They are the perfect workforce—young, mobile and fully prepared to work the sort of hours that would immediately send labourers in any industrialized country out on strike. They are willing to move around the world from one assignment to the next and, last but not least, they come cheap. These are not poor, migrant, manual workers, desperate to earn money to send home to their families in less‐developed countries. This perfect workforce is an army of highly skilled, well‐educated young professionals, often with more than 10 years of rigorous training at top universities worldwide: they are postdoctoral fellows. These underpaid, hard‐working labourers represent the most creative members of the academic research community and possibly the most valuable intellectual capital of today's knowledge‐based societies.
‘It is incomprehensible that you spend 10 years of your life educating yourself and then you are earning the same amount as a bus driver’
There is also a striking discrepancy between their value and their rights. While politicians and economists continue to stress the immense value of research in the natural sciences and the knowledge gleaned from it, this seems to mean little when it comes to funding the people who do the bulk of the work. To Sydney Cambridge, an American postdoc working at the Max‐Planck‐Institute for neurological science in Munich, Germany, ‘it is incomprehensible that you spend 10 years of your life educating yourself and then you are earning the same amount as a bus driver’. He feels that although his salary is adequate for his own personal needs, it does not reflect the level of training he received and is too low. Indeed, the meagre level of postdoc salaries has been a recurring theme over the past few decades, but it is only now that science is beginning to feel the squeeze. The number of students opting to study natural sciences is decreasing, and senior scientists and politicians fear that academic research will soon face a real labour shortage.
Compared with their peers in engineering, law, medicine or business administration, natural scientists languish at the bottom of the salary league. In 1999, the median annual income of those working in the natural sciences in the USA was almost US$10 000 less than that of mathematical and computer scientists. This imbalance was even higher when it was compared with the income of lawyers and judges, who, on average, earn US$25 000 more than scientists (Table 1). Studies from NATFHE, the British university and college lecturer's union, and the BETT Report, published in June 1999 by the Independent Review of Higher Education, Pay and Conditions, paint a similar picture for scientists in the UK and suggest that this situation is mirrored all over the world. ‘In nearly every country in the world these three [clinical, engineering and law] are paid much more than the average scientist', commented Tom Wilson, head of the universities department at NATFHE, commented.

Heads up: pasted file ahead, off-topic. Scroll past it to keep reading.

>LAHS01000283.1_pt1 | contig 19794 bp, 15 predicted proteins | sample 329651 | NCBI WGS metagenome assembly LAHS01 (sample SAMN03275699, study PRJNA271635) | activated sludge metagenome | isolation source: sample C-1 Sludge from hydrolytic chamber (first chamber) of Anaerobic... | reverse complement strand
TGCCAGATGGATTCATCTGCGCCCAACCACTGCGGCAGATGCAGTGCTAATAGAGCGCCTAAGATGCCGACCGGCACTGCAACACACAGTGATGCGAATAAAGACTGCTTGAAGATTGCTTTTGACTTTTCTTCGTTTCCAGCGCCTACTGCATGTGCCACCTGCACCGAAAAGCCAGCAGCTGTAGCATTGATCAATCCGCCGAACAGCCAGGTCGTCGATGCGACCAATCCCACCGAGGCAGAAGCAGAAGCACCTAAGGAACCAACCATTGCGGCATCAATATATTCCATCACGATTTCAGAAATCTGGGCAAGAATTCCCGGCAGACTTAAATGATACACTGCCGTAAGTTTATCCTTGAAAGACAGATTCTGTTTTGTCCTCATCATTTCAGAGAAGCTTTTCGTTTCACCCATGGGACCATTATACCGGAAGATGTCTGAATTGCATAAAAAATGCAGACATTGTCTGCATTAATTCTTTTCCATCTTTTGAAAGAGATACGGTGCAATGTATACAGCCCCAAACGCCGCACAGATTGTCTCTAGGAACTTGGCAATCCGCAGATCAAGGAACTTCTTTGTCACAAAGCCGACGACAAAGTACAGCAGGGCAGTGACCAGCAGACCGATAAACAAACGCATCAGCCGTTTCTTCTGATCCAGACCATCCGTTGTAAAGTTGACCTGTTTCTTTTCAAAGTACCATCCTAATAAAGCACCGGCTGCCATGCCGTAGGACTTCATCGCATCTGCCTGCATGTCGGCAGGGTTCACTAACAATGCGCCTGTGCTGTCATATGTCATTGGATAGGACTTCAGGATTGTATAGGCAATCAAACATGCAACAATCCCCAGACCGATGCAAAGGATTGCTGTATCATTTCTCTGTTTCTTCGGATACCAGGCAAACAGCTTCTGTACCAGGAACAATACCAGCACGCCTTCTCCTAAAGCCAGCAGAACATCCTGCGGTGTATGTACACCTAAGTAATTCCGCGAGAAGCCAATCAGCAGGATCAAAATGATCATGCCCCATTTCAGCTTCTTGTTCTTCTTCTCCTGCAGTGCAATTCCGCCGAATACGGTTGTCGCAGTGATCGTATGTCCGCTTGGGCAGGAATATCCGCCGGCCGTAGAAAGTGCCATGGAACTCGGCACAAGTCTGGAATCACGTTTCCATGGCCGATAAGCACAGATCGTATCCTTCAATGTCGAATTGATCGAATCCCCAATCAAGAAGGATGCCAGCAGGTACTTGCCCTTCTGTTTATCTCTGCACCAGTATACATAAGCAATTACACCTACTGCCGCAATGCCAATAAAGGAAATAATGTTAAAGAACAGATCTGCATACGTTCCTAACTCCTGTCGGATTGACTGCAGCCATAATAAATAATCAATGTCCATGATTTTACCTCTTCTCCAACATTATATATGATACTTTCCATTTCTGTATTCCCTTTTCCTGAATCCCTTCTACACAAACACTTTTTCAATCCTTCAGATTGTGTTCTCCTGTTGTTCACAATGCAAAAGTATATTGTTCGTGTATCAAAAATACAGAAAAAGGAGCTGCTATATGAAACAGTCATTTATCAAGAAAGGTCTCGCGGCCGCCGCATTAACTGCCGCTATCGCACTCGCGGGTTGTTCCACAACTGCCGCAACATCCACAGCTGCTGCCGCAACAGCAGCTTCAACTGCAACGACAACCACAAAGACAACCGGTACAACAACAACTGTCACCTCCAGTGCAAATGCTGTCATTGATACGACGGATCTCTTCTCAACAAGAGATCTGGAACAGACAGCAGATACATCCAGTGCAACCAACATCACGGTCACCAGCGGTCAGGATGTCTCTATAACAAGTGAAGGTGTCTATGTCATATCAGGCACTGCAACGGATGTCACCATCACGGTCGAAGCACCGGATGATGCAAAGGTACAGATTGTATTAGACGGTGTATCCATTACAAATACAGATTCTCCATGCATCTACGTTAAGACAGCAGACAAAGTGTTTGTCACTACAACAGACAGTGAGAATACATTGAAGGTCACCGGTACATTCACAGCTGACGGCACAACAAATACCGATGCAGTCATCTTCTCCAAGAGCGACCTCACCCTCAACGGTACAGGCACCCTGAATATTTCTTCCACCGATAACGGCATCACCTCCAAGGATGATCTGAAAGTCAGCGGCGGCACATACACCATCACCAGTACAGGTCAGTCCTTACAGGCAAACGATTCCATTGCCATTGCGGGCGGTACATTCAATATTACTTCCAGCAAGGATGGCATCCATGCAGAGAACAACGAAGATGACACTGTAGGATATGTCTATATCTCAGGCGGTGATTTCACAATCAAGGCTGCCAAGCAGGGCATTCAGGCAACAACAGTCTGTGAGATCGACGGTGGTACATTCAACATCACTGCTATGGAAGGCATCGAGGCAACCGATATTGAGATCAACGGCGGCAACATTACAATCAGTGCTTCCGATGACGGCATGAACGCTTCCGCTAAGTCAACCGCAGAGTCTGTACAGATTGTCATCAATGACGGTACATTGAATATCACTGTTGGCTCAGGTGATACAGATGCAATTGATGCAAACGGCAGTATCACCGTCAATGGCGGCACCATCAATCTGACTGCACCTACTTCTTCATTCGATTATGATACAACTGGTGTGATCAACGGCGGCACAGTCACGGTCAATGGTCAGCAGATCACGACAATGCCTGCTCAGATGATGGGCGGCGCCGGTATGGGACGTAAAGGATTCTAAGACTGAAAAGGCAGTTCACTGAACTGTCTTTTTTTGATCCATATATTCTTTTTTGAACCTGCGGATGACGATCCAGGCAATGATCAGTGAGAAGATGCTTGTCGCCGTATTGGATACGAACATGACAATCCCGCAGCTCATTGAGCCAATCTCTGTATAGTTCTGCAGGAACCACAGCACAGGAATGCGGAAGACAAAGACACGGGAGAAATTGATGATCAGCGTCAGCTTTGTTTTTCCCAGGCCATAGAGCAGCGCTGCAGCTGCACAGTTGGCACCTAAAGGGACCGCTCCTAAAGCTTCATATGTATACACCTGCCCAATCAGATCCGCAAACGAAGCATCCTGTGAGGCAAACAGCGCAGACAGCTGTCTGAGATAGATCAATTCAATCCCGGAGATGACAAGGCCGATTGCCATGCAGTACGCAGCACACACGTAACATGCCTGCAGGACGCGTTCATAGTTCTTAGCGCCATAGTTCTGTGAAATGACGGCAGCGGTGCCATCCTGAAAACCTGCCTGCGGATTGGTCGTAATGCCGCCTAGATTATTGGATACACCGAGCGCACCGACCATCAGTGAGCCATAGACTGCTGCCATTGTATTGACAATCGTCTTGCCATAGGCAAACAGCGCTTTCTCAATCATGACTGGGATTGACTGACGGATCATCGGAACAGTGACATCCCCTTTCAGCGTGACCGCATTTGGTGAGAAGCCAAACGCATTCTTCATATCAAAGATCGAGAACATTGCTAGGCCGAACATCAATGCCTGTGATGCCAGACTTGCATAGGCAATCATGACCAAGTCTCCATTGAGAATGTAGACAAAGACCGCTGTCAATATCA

The current situation of low salaries for postdocs is beginning to take its toll on academic science
These statistics represent average salaries for the whole of the academic spectrum, ranging from technician to institute director. Since no specific data are available on postdoctoral incomes in the natural sciences, a sample of salaries was taken from job advertisements posted on the EMBO database, in Nature and in Science. Although this is clearly not a thorough analysis, it provides a snapshot of the average salary a postdoc can expect to earn in various countries (Table 2). Switzerland sits comfortably at the top of the table, followed by the UK and Germany, whereas postdoctoral salaries in the USA seem to be surprisingly low compared with those in Europe. But this is somewhat misleading. For instance, with the exception of Washington, DC, New York City and the San Francisco bay area, living costs in the USA are often much lower than in Switzerland, the UK and Germany. Furthermore, in Britain and Germany, mandatory payments for health care and pension schemes must be paid as part of general taxation, which can eat into a considerable portion of the gross salary. These differences aside, this snapshot of salaries shows that postdocs are paid equally poorly around the globe.